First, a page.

SYDNEY — Australia bowed to growing domestic and international pressure on Tuesday as Prime Minister Scott Morrison committed the country to reaching net zero carbon emissions by 2050.
“Our plan gets the balance right,” Morrison said, vowing it would not raise energy bills or cost jobs. “It is not a revolution but a careful evolution.”
Australia, one of the world’s top per capita emitters and fossil fuel exporters, had faced widespread criticism as one of the few developed countries not to adopt the 2050 target ahead of the summit, which begins Sunday. The nation is on the front lines of global warming, with popular support for swifter action surging after devastating bush fires early last year.
But critics said the announcement still left Australia isolated as allies including the United States and United Kingdom have agreed to steeper short-term reductions.
“This is just kicking the can down the road, which will put us in a much worse position by 2050,” said Will Steffen, a climate scientist at Australian National University.
Morrison said his plan would lead to a 35 percent reduction in emissions by 2030 compared with 2005 levels, building on a 20 percent reduction already achieved and exceeding the 26 to 28 percent vow made as part of the Paris climate agreement six years ago.
But he refused to lock in a more ambitious 2030 target. The United States has said it will reduce emissions by 50 to 52 percent by that date, and Britain has vowed to cut emissions by 78 percent by 2035.
“There will be lots of words in Glasgow, but I will be able to point to the actions of Australia and the achievements of Australia, and I think that’s very important,” Morrison said. “The credibility of Australia’s position is confirmed by our record. We’ve cut [emissions] already by 20 percent and grown our economy by 45 percent. New Zealand, Canada, the United States, other countries, they can’t speak to that.”
He alluded to the international pressure on his government over the issue. “Australians will set our own path to net zero by 2050 and we will set it here, by Australians for Australians,” he said.
Morrison began softening his messaging on climate change months ago, saying it was his “ambition” to reach net zero by 2050. But Tuesday’s announcement nonetheless comes as a significant shift for a politician who once brought a lump of coal into Parliament and whose conservative coalition government was narrowly reelected two years ago with a climate policy opposed to 2050 net zero.
The announcement comes after weeks of wrangling within the coalition, as moderate members of Morrison’s Liberal Party fear losing their seats next year in an election in which climate change is likely to be a central issue. Lawmakers from junior coalition partner the Nationals, who draw their support from rural communities wary of climate regulation, have demanded concessions.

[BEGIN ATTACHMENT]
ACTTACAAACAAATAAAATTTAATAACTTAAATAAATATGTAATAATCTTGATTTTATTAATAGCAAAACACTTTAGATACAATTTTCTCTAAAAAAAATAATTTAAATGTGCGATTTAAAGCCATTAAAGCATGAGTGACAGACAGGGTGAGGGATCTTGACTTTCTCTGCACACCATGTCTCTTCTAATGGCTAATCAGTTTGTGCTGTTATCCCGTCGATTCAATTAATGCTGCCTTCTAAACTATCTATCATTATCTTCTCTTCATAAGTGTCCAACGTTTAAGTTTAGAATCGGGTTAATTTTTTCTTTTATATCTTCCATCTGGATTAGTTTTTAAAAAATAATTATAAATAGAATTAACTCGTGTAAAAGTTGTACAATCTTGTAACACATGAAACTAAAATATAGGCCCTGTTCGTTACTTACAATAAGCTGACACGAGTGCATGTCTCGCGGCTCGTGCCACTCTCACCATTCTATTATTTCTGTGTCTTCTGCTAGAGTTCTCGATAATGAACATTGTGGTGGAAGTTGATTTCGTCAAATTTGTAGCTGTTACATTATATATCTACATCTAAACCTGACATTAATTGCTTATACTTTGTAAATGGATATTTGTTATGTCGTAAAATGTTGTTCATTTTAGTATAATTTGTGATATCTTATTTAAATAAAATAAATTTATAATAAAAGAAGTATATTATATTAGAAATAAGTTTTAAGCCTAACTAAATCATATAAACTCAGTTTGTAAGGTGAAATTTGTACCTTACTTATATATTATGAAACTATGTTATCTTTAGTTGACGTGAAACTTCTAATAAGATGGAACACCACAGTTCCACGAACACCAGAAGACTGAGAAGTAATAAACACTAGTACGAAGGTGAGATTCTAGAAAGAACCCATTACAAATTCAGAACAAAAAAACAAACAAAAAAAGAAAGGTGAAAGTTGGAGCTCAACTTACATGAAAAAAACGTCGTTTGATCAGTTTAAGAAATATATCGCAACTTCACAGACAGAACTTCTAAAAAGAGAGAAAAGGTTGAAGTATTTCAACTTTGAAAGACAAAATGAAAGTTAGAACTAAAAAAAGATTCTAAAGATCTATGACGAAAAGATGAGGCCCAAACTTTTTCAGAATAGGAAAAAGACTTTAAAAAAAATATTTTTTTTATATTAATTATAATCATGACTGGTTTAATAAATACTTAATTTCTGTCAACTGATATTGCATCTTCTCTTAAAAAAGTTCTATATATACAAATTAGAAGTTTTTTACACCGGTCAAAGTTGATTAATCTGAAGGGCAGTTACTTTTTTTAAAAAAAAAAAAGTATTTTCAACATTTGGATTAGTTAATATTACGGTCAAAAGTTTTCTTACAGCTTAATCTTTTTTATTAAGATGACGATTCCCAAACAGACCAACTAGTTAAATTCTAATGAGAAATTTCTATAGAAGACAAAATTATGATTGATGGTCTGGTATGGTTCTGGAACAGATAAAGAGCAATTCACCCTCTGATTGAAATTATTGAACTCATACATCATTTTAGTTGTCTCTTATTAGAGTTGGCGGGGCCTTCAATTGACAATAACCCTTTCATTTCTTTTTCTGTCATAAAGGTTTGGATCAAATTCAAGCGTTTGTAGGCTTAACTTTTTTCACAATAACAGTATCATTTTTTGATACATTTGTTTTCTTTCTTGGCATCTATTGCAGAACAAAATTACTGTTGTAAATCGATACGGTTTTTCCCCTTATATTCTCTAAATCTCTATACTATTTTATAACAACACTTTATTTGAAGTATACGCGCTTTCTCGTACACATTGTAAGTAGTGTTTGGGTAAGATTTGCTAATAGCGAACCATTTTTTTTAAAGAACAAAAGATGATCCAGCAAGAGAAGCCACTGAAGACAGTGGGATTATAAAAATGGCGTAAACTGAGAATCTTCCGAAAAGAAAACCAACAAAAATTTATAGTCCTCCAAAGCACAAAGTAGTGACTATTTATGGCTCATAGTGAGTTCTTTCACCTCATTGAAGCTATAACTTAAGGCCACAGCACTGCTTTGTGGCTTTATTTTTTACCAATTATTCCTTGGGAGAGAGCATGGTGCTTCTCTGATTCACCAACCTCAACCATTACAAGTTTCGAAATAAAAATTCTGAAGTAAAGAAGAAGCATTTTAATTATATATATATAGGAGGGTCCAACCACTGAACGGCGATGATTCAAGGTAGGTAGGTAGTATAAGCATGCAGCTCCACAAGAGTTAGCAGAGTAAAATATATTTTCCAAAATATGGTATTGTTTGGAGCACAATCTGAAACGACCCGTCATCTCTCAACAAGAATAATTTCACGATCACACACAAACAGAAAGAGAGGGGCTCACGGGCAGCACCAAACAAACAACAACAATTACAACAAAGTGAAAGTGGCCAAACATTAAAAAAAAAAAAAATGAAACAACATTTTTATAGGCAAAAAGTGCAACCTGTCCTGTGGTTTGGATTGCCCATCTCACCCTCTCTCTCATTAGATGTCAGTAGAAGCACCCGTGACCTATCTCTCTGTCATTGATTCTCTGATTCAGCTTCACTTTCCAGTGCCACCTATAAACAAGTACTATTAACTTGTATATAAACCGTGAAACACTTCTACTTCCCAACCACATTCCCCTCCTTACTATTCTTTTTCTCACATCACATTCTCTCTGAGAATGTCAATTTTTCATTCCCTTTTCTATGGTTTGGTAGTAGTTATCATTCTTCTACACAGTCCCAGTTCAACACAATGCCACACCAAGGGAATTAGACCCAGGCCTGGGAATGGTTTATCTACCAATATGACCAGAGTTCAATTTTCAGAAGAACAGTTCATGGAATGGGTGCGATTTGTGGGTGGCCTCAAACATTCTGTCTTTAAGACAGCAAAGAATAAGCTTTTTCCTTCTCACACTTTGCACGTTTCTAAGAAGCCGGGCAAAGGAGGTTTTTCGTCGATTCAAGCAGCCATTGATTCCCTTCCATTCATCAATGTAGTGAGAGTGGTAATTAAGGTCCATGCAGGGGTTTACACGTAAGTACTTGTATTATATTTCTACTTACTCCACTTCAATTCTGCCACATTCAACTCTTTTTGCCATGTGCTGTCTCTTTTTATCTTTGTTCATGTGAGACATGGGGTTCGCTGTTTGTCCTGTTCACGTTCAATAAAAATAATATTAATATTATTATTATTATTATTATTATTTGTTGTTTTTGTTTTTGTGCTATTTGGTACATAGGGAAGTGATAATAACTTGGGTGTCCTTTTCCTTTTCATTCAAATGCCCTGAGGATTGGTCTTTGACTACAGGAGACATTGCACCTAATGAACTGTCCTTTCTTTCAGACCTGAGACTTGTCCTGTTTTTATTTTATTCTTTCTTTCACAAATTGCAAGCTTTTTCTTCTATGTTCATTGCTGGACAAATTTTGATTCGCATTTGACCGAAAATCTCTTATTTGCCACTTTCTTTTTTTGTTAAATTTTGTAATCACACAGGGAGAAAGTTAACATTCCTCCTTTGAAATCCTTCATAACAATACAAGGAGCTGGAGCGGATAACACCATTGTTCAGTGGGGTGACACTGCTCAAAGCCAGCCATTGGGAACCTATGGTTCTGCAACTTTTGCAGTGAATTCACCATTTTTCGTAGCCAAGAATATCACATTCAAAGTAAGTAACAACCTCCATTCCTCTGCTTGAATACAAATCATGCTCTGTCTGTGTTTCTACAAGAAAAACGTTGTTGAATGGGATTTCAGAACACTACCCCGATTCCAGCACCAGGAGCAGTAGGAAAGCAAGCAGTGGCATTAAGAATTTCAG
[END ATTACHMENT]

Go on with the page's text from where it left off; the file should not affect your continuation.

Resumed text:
They got them Tuesday in the form of about $15 billion in investments for low-emissions technologies over the next decade, money the prime minister said would go to rural areas.
The election appeared to be on Morrison’s mind as he used Tuesday’s news conference to criticize the opposition Labor Party, which backs the 2050 net zero target but has been coy about 2030. Some Liberal lawmakers, however, said his refusal to set a stronger 2030 target could provide Labor with an opening.
“It makes no earthly sense to beat targets and then not take credit for it by updating the target,” said one Liberal lawmaker who spoke on the condition of anonymity to discuss a sensitive issue.
“This is all just about a political fix because Scott Morrison couldn’t go to Glasgow not supporting net zero by 2050,” Labor leader Anthony Albanese told local radio on Tuesday. “He wouldn’t have been allowed in the room.”
Steffen, who has called for Australia to slash emissions by up to 74 percent by 2030 and reach net zero by 2035, said the announcement was more show than substance.
“This government is not at all committed to doing anything meaningful on climate change,” he said. “They will do anything they can to look like they might be doing something, but the big steps that need to be taken are not being taken.”
Hugh Saddler, an independent climate consultant, said Australia’s achievement of a 20 percent emissions reduction over 2005 levels was largely a result of states taking the lead on turning farmland back into carbon sinks more than a decade ago, aided by a recent dip stemming from coronavirus lockdowns. With lockdowns ending and further land changes limited, future cuts will be harder to achieve, he said.
“We’ve got to do an awful lot more immediately, which makes 2030 incredibly important,” he said, adding that today’s announcement would do little to change the international perception of Australia as a climate laggard.
“We’re still back of the pack,” he said.